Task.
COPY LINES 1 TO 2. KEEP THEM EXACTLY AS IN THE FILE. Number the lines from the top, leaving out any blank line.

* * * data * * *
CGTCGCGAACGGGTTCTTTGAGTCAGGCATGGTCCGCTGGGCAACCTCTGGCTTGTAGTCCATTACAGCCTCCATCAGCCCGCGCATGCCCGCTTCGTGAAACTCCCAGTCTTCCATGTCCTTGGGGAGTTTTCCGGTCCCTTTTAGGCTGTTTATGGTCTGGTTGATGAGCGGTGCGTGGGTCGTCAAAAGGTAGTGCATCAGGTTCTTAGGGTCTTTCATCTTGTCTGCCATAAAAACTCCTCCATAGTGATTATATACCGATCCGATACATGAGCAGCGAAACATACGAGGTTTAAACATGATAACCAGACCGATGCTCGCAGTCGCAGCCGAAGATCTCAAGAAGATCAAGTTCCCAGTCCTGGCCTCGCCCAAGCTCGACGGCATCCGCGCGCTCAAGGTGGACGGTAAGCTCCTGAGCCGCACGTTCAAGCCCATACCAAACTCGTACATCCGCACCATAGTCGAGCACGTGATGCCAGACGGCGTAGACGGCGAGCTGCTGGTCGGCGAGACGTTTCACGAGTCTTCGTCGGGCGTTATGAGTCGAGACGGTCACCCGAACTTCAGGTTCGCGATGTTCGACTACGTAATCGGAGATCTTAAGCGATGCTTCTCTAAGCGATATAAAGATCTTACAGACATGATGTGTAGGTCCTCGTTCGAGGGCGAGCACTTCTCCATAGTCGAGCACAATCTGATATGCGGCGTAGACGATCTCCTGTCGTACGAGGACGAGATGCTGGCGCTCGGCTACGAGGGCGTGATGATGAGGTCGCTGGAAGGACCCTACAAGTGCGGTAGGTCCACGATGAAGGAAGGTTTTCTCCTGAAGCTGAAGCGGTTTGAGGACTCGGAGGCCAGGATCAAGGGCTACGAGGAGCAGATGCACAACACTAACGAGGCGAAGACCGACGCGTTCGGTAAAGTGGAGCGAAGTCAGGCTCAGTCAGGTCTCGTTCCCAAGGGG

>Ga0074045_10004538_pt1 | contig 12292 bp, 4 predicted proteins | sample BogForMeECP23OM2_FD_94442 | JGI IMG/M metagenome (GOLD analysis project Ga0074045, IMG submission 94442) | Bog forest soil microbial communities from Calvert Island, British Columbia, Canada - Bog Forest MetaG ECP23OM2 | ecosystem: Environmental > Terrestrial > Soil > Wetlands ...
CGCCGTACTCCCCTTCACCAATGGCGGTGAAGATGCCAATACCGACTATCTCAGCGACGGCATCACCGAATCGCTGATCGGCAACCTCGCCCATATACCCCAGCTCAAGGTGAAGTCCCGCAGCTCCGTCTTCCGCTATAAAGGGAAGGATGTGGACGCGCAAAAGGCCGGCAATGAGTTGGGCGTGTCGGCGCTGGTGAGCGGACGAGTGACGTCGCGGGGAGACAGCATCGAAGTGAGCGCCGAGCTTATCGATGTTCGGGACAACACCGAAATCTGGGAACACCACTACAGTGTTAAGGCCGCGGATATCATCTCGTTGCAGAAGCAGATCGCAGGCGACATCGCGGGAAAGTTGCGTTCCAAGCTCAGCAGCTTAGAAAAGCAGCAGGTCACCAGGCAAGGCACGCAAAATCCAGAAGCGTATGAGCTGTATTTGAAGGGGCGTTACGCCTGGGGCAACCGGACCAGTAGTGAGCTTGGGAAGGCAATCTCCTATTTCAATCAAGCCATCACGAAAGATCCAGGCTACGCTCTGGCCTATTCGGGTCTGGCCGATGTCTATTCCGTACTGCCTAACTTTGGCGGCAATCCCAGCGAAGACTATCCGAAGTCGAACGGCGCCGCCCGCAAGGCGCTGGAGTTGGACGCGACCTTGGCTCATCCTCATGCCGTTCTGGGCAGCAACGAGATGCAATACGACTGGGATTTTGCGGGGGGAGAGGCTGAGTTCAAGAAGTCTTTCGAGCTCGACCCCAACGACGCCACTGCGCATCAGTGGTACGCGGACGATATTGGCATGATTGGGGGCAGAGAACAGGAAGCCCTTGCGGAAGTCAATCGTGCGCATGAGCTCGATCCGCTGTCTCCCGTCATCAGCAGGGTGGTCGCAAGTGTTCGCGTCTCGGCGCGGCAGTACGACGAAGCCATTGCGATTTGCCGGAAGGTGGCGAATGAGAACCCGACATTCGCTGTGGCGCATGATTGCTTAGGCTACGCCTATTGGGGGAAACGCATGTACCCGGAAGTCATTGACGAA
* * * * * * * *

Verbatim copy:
CGTCGCGAACGGGTTCTTTGAGTCAGGCATGGTCCGCTGGGCAACCTCTGGCTTGTAGTCCATTACAGCCTCCATCAGCCCGCGCATGCCCGCTTCGTGAAACTCCCAGTCTTCCATGTCCTTGGGGAGTTTTCCGGTCCCTTTTAGGCTGTTTATGGTCTGGTTGATGAGCGGTGCGTGGGTCGTCAAAAGGTAGTGCATCAGGTTCTTAGGGTCTTTCATCTTGTCTGCCATAAAAACTCCTCCATAGTGATTATATACCGATCCGATACATGAGCAGCGAAACATACGAGGTTTAAACATGATAACCAGACCGATGCTCGCAGTCGCAGCCGAAGATCTCAAGAAGATCAAGTTCCCAGTCCTGGCCTCGCCCAAGCTCGACGGCATCCGCGCGCTCAAGGTGGACGGTAAGCTCCTGAGCCGCACGTTCAAGCCCATACCAAACTCGTACATCCGCACCATAGTCGAGCACGTGATGCCAGACGGCGTAGACGGCGAGCTGCTGGTCGGCGAGACGTTTCACGAGTCTTCGTCGGGCGTTATGAGTCGAGACGGTCACCCGAACTTCAGGTTCGCGATGTTCGACTACGTAATCGGAGATCTTAAGCGATGCTTCTCTAAGCGATATAAAGATCTTACAGACATGATGTGTAGGTCCTCGTTCGAGGGCGAGCACTTCTCCATAGTCGAGCACAATCTGATATGCGGCGTAGACGATCTCCTGTCGTACGAGGACGAGATGCTGGCGCTCGGCTACGAGGGCGTGATGATGAGGTCGCTGGAAGGACCCTACAAGTGCGGTAGGTCCACGATGAAGGAAGGTTTTCTCCTGAAGCTGAAGCGGTTTGAGGACTCGGAGGCCAGGATCAAGGGCTACGAGGAGCAGATGCACAACACTAACGAGGCGAAGACCGACGCGTTCGGTAAAGTGGAGCGAAGTCAGGCTCAGTCAGGTCTCGTTCCCAAGGGG

>Ga0074045_10004538_pt1 | contig 12292 bp, 4 predicted proteins | sample BogForMeECP23OM2_FD_94442 | JGI IMG/M metagenome (GOLD analysis project Ga0074045, IMG submission 94442) | Bog forest soil microbial communities from Calvert Island, British Columbia, Canada - Bog Forest MetaG ECP23OM2 | ecosystem: Environmental > Terrestrial > Soil > Wetlands ...